by Liz Jansen
“We all seek like-minded spirits, whether physical or spiritual, visible or invisible. Most new riders are amazed at the instant bond and the camaraderie and compassion among riders. Sometimes we’ve been searching for years for the right tribe to join.
When we find our clan though, we discover a common bond from which we not only derive strength as individuals, but also gather that strength to increase the cohesiveness of the community as a whole.” (From Women, Motorcycles and the Road to Empowerment)
- Sense of Belonging. For as alone and individualistic as any rider is, as human beings we need human interaction. We’re social beings. Some of us need more interaction than others, but we all need some. Although even within the motorcycling community there are disparate opinions, how wonderful to belong to a community that shares our interests and understands our passion.
- Mutual Support. No one knows what another rider is going through like another rider. Whether it’s building confidence as a novice, dealing with mechanical breakdowns or something completely unrelated to motorcycling, having another rider there forms a bond that cuts across all differences.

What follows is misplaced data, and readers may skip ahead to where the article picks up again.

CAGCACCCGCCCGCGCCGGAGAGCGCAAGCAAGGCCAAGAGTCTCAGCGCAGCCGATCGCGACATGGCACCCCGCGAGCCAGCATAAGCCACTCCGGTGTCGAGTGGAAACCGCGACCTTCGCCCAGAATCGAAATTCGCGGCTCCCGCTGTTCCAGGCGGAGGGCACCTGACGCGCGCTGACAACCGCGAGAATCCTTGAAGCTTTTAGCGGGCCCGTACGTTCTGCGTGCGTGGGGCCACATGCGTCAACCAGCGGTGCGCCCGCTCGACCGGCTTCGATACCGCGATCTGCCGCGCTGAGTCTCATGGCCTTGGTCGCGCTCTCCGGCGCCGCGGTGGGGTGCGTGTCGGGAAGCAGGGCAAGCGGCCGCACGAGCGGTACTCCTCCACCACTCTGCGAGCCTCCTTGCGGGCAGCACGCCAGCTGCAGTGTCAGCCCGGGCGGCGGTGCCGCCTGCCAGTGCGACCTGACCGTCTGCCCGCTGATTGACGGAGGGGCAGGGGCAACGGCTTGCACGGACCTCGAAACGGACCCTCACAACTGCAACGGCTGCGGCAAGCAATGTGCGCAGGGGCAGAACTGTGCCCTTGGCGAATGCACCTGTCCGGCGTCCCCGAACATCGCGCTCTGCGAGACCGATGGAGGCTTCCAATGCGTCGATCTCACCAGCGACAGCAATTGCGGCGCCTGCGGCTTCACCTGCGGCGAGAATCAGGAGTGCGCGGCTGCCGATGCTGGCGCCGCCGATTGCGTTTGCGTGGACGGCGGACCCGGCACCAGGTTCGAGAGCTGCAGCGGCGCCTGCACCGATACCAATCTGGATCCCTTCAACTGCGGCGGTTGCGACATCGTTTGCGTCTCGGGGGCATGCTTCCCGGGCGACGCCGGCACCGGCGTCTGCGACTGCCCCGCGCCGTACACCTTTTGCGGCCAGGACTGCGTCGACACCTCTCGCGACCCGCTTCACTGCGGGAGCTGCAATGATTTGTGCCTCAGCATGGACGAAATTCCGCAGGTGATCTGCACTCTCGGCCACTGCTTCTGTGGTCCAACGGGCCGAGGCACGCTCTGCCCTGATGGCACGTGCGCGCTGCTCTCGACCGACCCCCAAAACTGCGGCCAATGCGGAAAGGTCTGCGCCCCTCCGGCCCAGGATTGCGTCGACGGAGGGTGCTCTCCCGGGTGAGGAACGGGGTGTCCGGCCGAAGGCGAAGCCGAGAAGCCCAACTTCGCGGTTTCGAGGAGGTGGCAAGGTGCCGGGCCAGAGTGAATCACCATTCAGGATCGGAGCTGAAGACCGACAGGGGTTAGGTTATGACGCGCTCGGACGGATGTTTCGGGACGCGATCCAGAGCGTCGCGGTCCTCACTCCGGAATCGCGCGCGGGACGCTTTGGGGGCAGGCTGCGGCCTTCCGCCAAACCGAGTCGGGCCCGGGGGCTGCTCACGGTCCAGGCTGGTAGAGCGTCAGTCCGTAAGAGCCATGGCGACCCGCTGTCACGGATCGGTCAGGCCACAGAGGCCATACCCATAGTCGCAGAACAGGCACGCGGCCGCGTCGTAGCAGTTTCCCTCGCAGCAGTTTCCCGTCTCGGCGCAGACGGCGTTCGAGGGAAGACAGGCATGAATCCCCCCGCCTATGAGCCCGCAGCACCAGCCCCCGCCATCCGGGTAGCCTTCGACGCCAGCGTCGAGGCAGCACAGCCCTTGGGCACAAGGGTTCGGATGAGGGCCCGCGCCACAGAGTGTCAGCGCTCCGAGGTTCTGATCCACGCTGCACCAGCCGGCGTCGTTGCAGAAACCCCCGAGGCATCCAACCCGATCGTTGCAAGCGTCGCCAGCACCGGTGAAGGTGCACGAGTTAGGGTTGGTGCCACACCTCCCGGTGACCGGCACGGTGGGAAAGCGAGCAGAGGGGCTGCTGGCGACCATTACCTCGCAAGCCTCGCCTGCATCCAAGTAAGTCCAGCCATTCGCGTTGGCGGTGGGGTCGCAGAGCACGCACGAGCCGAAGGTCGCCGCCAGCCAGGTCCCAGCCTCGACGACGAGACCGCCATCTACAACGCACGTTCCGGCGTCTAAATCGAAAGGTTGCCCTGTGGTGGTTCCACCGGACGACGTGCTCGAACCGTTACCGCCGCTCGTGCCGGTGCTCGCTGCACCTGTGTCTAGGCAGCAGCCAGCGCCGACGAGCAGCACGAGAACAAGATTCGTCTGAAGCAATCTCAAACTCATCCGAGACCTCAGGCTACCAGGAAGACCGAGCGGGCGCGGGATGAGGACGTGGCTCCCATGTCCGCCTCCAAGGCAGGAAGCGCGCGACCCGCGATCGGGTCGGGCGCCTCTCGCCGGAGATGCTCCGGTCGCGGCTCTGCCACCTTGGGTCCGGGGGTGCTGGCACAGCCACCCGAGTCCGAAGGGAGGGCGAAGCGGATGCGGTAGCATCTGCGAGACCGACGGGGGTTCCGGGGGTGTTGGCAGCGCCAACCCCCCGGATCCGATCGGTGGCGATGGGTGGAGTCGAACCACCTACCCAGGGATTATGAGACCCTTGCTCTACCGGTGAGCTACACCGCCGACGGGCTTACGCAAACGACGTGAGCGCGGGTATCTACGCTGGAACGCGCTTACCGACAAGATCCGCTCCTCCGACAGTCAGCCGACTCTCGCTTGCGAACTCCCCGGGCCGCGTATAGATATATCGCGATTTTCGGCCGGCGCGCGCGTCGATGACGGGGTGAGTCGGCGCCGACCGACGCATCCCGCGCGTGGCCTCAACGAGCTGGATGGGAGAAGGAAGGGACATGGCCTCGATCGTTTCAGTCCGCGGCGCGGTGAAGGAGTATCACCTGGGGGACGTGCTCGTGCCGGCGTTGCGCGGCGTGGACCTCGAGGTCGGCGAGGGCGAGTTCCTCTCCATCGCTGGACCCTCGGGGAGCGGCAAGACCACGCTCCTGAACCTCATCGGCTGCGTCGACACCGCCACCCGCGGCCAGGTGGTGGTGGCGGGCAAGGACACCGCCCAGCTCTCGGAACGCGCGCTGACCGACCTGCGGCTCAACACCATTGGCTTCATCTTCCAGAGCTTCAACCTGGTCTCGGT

- Strength and influence. This is one of the reasons I’m active with the Motorcyclists Confederation of Canada (MCC) and have been involved with American Motorcyclist Association (AMA). There are many decisions being made directly and indirectly that affect our civil rights and riding choices—decisions that affect our rights and freedom beyond motorcycling. Only through a common voice do we have the strength to be heard.
- Specific knowledge. Where better to find out about new ideas, products, issues, or tips than from someone who’s been there, especially with social networking. I received help from someone on a forum I belong to that I was unable to resolve through my dealer. You do have to use your best judgment – not all experts are alike!
- Innovation. Chances are, if you’ve got a motorcycle related problem, someone else has already thought of a solution or can help you cobble something together. This is often how new products are developed for specific uses. The same principle applies whether it’s mechanical, customizing something to fit your needs or
Social change may begin within a group of motorcyclists, but the effects soon spread to other areas of your life. This helps to explain why motorcyclists tend to contribute extraordinary amounts of time and effort to charitable causes, nurturing the less fortunate and sharing within the community.
Would you like to experience these benefits of belonging to a community? Find a group with whom you share a common interest and get started!